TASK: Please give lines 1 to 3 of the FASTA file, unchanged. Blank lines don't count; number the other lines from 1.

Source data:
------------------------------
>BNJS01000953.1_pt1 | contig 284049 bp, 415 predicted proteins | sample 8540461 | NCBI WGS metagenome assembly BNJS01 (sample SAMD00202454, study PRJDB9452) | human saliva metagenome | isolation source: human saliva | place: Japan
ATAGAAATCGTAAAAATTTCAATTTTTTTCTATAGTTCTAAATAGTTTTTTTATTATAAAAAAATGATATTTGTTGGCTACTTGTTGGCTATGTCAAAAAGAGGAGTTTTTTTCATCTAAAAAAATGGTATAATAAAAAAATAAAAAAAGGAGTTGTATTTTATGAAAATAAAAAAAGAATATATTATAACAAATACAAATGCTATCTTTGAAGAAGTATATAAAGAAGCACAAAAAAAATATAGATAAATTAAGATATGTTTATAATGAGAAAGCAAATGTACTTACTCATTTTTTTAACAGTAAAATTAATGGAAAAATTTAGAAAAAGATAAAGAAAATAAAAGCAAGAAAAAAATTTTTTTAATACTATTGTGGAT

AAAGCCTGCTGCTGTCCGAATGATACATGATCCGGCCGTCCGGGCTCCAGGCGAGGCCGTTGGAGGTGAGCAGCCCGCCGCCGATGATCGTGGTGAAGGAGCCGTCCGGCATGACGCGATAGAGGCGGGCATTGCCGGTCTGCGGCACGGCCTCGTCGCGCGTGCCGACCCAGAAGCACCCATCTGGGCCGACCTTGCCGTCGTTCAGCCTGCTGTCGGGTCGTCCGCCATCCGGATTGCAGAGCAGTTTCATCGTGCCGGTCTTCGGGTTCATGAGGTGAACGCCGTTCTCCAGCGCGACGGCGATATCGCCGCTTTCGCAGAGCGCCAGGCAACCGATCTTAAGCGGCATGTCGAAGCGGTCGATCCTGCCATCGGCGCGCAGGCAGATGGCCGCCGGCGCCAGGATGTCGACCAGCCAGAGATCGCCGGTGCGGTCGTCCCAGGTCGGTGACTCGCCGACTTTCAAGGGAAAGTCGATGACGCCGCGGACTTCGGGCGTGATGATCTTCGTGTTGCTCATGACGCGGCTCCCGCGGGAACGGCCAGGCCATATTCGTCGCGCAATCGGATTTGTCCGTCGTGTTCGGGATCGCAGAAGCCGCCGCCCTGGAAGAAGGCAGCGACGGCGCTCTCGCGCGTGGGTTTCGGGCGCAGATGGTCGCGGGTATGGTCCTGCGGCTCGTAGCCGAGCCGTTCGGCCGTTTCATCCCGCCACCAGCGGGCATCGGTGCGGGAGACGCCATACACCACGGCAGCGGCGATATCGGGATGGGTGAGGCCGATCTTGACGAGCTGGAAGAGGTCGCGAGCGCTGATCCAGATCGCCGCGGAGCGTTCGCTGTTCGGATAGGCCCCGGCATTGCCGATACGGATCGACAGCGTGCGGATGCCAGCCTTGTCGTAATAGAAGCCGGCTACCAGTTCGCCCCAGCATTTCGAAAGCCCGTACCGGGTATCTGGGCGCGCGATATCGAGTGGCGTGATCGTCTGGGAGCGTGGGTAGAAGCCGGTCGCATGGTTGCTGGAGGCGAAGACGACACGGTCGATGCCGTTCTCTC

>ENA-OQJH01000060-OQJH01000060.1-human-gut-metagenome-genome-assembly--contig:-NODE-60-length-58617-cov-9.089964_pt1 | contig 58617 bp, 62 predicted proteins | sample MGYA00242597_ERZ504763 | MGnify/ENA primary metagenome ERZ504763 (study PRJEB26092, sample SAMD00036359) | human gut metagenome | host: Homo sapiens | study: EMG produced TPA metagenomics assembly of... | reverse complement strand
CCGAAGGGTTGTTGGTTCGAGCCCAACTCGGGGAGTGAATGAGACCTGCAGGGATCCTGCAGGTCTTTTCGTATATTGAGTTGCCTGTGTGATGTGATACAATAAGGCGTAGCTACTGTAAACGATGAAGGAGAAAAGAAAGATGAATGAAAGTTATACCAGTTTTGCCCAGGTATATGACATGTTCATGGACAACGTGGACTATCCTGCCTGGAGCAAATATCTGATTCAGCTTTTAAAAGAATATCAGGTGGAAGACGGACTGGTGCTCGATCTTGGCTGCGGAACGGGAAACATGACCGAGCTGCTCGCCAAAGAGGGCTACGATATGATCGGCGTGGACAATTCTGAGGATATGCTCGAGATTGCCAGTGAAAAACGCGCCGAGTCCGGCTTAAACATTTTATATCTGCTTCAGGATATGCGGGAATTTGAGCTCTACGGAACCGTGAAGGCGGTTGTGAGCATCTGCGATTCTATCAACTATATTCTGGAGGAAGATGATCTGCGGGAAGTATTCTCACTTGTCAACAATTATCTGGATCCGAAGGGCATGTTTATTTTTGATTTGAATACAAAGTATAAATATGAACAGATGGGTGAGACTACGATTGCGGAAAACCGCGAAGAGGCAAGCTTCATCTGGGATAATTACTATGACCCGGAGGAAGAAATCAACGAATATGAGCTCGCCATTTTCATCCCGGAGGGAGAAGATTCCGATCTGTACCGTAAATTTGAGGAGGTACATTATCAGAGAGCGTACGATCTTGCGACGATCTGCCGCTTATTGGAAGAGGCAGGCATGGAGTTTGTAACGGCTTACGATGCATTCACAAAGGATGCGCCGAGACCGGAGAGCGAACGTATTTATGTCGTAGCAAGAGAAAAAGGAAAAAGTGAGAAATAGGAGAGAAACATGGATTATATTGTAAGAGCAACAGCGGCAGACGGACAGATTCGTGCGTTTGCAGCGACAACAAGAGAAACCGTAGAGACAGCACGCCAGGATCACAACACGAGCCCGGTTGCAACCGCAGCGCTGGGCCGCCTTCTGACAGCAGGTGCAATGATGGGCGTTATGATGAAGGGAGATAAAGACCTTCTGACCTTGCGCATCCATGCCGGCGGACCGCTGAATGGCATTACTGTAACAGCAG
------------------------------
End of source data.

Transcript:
>BNJS01000953.1_pt1 | contig 284049 bp, 415 predicted proteins | sample 8540461 | NCBI WGS metagenome assembly BNJS01 (sample SAMD00202454, study PRJDB9452) | human saliva metagenome | isolation source: human saliva | place: Japan
ATAGAAATCGTAAAAATTTCAATTTTTTTCTATAGTTCTAAATAGTTTTTTTATTATAAAAAAATGATATTTGTTGGCTACTTGTTGGCTATGTCAAAAAGAGGAGTTTTTTTCATCTAAAAAAATGGTATAATAAAAAAATAAAAAAAGGAGTTGTATTTTATGAAAATAAAAAAAGAATATATTATAACAAATACAAATGCTATCTTTGAAGAAGTATATAAAGAAGCACAAAAAAAATATAGATAAATTAAGATATGTTTATAATGAGAAAGCAAATGTACTTACTCATTTTTTTAACAGTAAAATTAATGGAAAAATTTAGAAAAAGATAAAGAAAATAAAAGCAAGAAAAAAATTTTTTTAATACTATTGTGGAT

AAAGCCTGCTGCTGTCCGAATGATACATGATCCGGCCGTCCGGGCTCCAGGCGAGGCCGTTGGAGGTGAGCAGCCCGCCGCCGATGATCGTGGTGAAGGAGCCGTCCGGCATGACGCGATAGAGGCGGGCATTGCCGGTCTGCGGCACGGCCTCGTCGCGCGTGCCGACCCAGAAGCACCCATCTGGGCCGACCTTGCCGTCGTTCAGCCTGCTGTCGGGTCGTCCGCCATCCGGATTGCAGAGCAGTTTCATCGTGCCGGTCTTCGGGTTCATGAGGTGAACGCCGTTCTCCAGCGCGACGGCGATATCGCCGCTTTCGCAGAGCGCCAGGCAACCGATCTTAAGCGGCATGTCGAAGCGGTCGATCCTGCCATCGGCGCGCAGGCAGATGGCCGCCGGCGCCAGGATGTCGACCAGCCAGAGATCGCCGGTGCGGTCGTCCCAGGTCGGTGACTCGCCGACTTTCAAGGGAAAGTCGATGACGCCGCGGACTTCGGGCGTGATGATCTTCGTGTTGCTCATGACGCGGCTCCCGCGGGAACGGCCAGGCCATATTCGTCGCGCAATCGGATTTGTCCGTCGTGTTCGGGATCGCAGAAGCCGCCGCCCTGGAAGAAGGCAGCGACGGCGCTCTCGCGCGTGGGTTTCGGGCGCAGATGGTCGCGGGTATGGTCCTGCGGCTCGTAGCCGAGCCGTTCGGCCGTTTCATCCCGCCACCAGCGGGCATCGGTGCGGGAGACGCCATACACCACGGCAGCGGCGATATCGGGATGGGTGAGGCCGATCTTGACGAGCTGGAAGAGGTCGCGAGCGCTGATCCAGATCGCCGCGGAGCGTTCGCTGTTCGGATAGGCCCCGGCATTGCCGATACGGATCGACAGCGTGCGGATGCCAGCCTTGTCGTAATAGAAGCCGGCTACCAGTTCGCCCCAGCATTTCGAAAGCCCGTACCGGGTATCTGGGCGCGCGATATCGAGTGGCGTGATCGTCTGGGAGCGTGGGTAGAAGCCGGTCGCATGGTTGCTGGAGGCGAAGACGACACGGTCGATGCCGTTCTCTC